NARCAN Training Accompanied by Sobering Stories

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A NARCAN kit and its contents.
Suffolk County Deputy Sheriff William Weick demonstrates the preparation and use of NARCAN kits to attendees at the Sag Harbor Fire Department on Tuesday night.
Suffolk County Deputy Sheriff William Weick demonstrates the preparation and use of NARCAN kits to attendees at the Sag Harbor Fire Department on Tuesday night. Michael Heller photos

By Stephen J. Kotz

The more than 50 people who showed up at the Sag Harbor Firehouse on Tuesday to be trained in the use of NARCAN, a life-saving antidote for opioid overdoses, were given a jarring, firsthand account of the devastation addiction can cause.

Linda Ventura, whose 21-year-old son Thomas died of an overdose on March 14, 2012, described the anguish his death caused her family through a presentation that included a recording of a young man portraying her son, describing a life that moved too swiftly from innocent childhood to premature death.

“It was a disease. It was not a choice of his to continue down that path,” she said. “He didn’t wake up one day and say, ‘I think I’ll shoot heroin and kill myself and destroy my family.’”

Ms. Ventura’s account was bolstered by William Weick, an investigator with the Suffolk County Sheriff’s Department, who led the training while recounting his interactions with the addicts who pass through the criminal justice system, many of whom come from stable, middle-class homes in which the parents, far from being in denial, simply don’t have a clue about what their kids are doing.

In between, Kym Laube, the executive director of HUGS, Inc., a youth development and leadership agency with a focus on preventing underage drinking and substance abuse, called for parents to wake up to the threats facing their children.

“If we don’t change, we are going to keep burying bodies,” she told the audience. “I hate everything about heroin with the exception that it is getting people to pay attention to addiction.”

Suffolk County Legislator Bridget Fleming gives opening remarks.
Suffolk County Legislator Bridget Fleming gives opening remarks.

Tuesday’s event was sponsored by Suffolk County Legislator Bridget Fleming, who said she would sponsor similar events in Montauk and in western Southampton later this year. Ms. Fleming told the gathering she felt “blessed to live in a community where we really have each other’s backs,” while stressing that the growing problem of drug addiction had reached the level of a crisis. “It’s real. It’s here,” she said. “Thank God we are all here.”

In the recording Ms. Ventura played, “Thomas” described how he began to lose his center when his grandparents died and his parents divorced when he was young. Although he was a star goalie on his high school lacrosse team in Kings Park, Thomas got involved with drugs while in high school, and pot and beer soon led to painkillers and painkillers to heroin.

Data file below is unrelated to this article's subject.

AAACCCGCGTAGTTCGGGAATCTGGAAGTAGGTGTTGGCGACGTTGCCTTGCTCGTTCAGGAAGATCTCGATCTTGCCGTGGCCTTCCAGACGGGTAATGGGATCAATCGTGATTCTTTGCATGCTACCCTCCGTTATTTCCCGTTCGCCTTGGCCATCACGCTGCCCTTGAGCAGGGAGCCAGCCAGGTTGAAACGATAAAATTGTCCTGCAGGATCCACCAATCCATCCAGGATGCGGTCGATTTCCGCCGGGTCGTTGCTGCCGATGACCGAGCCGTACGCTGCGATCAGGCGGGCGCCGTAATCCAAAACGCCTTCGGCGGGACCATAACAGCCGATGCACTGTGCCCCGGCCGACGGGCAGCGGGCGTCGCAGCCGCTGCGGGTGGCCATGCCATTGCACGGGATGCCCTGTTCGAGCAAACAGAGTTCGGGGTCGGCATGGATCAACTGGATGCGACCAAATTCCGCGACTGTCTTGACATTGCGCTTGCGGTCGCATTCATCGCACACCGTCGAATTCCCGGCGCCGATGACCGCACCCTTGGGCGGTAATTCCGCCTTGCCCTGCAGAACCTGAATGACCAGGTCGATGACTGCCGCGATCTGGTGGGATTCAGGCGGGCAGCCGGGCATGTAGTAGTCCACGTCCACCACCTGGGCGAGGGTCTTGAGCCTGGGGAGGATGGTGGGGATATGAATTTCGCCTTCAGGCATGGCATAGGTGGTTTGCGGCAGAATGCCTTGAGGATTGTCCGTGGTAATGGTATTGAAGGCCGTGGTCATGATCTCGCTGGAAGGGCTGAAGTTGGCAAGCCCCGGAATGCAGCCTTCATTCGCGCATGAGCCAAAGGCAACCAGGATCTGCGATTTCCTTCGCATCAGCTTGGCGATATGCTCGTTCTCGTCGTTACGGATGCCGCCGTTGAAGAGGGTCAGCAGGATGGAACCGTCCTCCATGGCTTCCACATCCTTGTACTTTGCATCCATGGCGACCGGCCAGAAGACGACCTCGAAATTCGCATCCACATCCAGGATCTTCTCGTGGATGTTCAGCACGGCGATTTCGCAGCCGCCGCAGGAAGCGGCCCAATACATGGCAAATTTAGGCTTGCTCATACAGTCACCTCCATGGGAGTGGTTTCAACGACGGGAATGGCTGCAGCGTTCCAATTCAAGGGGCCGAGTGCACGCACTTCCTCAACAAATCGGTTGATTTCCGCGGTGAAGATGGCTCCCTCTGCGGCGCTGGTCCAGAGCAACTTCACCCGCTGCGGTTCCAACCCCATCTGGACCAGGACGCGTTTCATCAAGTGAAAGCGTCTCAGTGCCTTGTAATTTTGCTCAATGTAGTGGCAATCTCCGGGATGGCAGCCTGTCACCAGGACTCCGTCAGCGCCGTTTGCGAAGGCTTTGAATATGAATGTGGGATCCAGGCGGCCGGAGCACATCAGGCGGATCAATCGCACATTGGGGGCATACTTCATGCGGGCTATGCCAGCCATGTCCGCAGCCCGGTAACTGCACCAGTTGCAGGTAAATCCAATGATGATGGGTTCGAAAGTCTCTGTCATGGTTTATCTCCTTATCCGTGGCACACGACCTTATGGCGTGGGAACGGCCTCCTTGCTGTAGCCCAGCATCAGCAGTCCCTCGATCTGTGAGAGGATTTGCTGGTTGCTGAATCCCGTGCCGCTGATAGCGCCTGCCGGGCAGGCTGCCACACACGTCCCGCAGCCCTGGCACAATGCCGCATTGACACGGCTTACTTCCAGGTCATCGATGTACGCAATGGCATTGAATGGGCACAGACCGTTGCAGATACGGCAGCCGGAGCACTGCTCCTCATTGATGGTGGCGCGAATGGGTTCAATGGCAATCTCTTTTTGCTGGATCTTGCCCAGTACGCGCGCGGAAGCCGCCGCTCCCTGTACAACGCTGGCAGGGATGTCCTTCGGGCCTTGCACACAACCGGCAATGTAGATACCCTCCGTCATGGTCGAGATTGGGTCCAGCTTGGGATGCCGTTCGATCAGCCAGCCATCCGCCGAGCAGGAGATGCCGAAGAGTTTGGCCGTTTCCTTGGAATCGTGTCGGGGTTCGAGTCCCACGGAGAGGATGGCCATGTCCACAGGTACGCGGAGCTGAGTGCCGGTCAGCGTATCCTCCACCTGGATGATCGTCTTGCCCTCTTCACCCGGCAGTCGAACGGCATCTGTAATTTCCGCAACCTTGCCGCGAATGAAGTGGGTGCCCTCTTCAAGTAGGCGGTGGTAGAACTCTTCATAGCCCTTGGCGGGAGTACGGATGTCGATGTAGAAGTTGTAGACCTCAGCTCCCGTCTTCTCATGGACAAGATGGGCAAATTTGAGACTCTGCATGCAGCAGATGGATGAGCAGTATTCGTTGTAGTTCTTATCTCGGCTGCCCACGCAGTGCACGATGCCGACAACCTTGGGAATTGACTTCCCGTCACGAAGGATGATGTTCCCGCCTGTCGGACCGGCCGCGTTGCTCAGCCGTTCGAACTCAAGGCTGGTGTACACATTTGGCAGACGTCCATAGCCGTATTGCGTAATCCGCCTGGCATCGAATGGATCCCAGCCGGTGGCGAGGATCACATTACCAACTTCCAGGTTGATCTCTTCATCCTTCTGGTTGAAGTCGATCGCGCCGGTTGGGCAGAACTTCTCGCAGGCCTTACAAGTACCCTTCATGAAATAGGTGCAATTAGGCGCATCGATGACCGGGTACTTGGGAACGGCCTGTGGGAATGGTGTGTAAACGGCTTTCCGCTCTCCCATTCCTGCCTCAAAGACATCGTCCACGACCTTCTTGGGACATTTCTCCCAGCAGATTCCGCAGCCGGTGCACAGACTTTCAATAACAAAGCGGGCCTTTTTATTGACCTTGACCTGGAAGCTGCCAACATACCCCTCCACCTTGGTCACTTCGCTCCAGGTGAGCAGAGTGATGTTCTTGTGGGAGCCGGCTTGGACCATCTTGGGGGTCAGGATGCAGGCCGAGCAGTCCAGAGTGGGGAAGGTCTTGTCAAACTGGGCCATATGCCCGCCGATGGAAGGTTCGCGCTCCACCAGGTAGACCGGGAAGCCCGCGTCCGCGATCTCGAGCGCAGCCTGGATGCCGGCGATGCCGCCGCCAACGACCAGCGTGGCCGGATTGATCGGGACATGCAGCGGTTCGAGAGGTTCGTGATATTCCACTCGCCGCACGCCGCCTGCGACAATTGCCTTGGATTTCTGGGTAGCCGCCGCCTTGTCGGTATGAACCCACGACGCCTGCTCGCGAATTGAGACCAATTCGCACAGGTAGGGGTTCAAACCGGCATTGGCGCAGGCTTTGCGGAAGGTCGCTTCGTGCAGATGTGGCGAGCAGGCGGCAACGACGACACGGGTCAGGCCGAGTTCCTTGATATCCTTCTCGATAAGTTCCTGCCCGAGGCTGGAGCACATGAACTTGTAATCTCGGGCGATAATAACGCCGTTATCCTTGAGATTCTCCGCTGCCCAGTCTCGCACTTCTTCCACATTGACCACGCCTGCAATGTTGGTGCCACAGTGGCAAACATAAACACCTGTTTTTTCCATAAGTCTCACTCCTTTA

He eventually entered a 28-day rehabilitation program and returned home for one day before a planned move to a sober house, but he went out that night with old friends and injected a lethal dose of heroin.

Ms. Ventura described how she received a phone call on her way to work that morning from her middle son, sobbing uncontrollably as he described the scene at home and how she convinced the conductor of her train to make an emergency stop and let her off in Cold Spring Harbor, where a woman she didn’t know offered to drive her home. There, she found police tape across her front porch.

“If Thomas, the addict, was standing here I wouldn’t miss him for a second,” she said, while adding she missed her son every second of every day.

Investigator Weick presented NARCAN kits, each containing two adult doses of the antidote to everyone in the audience. When someone overdoses on an opioid, the drug suppresses the involuntary brain functions, resulting in first shallow breathing and eventually cardiac arrest, he told the audience.

Mr. Weick stressed that it was vital to treat the immediate emergency — that the victim was not breathing — by performing mouth-to-mouth resuscitation or chest compressions before administering the NARCAN, which reverses the effects of the overdose in as little as five minutes.

While he gave his presentation, the detective told war stories about the arrests he had made and the addicts he had come across. He described one investigation in which undercover officers had a drug dealer under surveillance for some time. One day, he was joined by a young woman. Police eventually went to her home, where they interviewed her mother, who was completely unaware that her daughter, who had been an excellent student and star athlete, was a drug addict, he said.

Ms. Laube said it was not that surprising that the girl’s mother did not know what was going on. She stressed that all parents mean well and all children are good, but that we live in a stressed out world, where parents are afraid to fulfill their roles and their children come under bad influences virtually everywhere. ”What we don’t get is we are jump-starting addiction,” she said of American society.

She said parents need to take a stronger role and not be afraid to be the bad guys who spoil their kids’ plans to party or engage in other risky behavior. Parents need to model good behavior that builds self-esteem in their children, she said.

Ms. Laube said too many parents place blame on their children’s schools — “Kids don’t pick up their first drink or drug in English class,” she said.

And furthermore, she added, often the children who are falling into the abyss of addiction are those who are involved in sports and other extra-curricular activities. “It’s the good kids,” she said, “the kids we say are going to go somewhere in their lives.”

A NARCAN kit and its contents.
A NARCAN kit and its contents.

 

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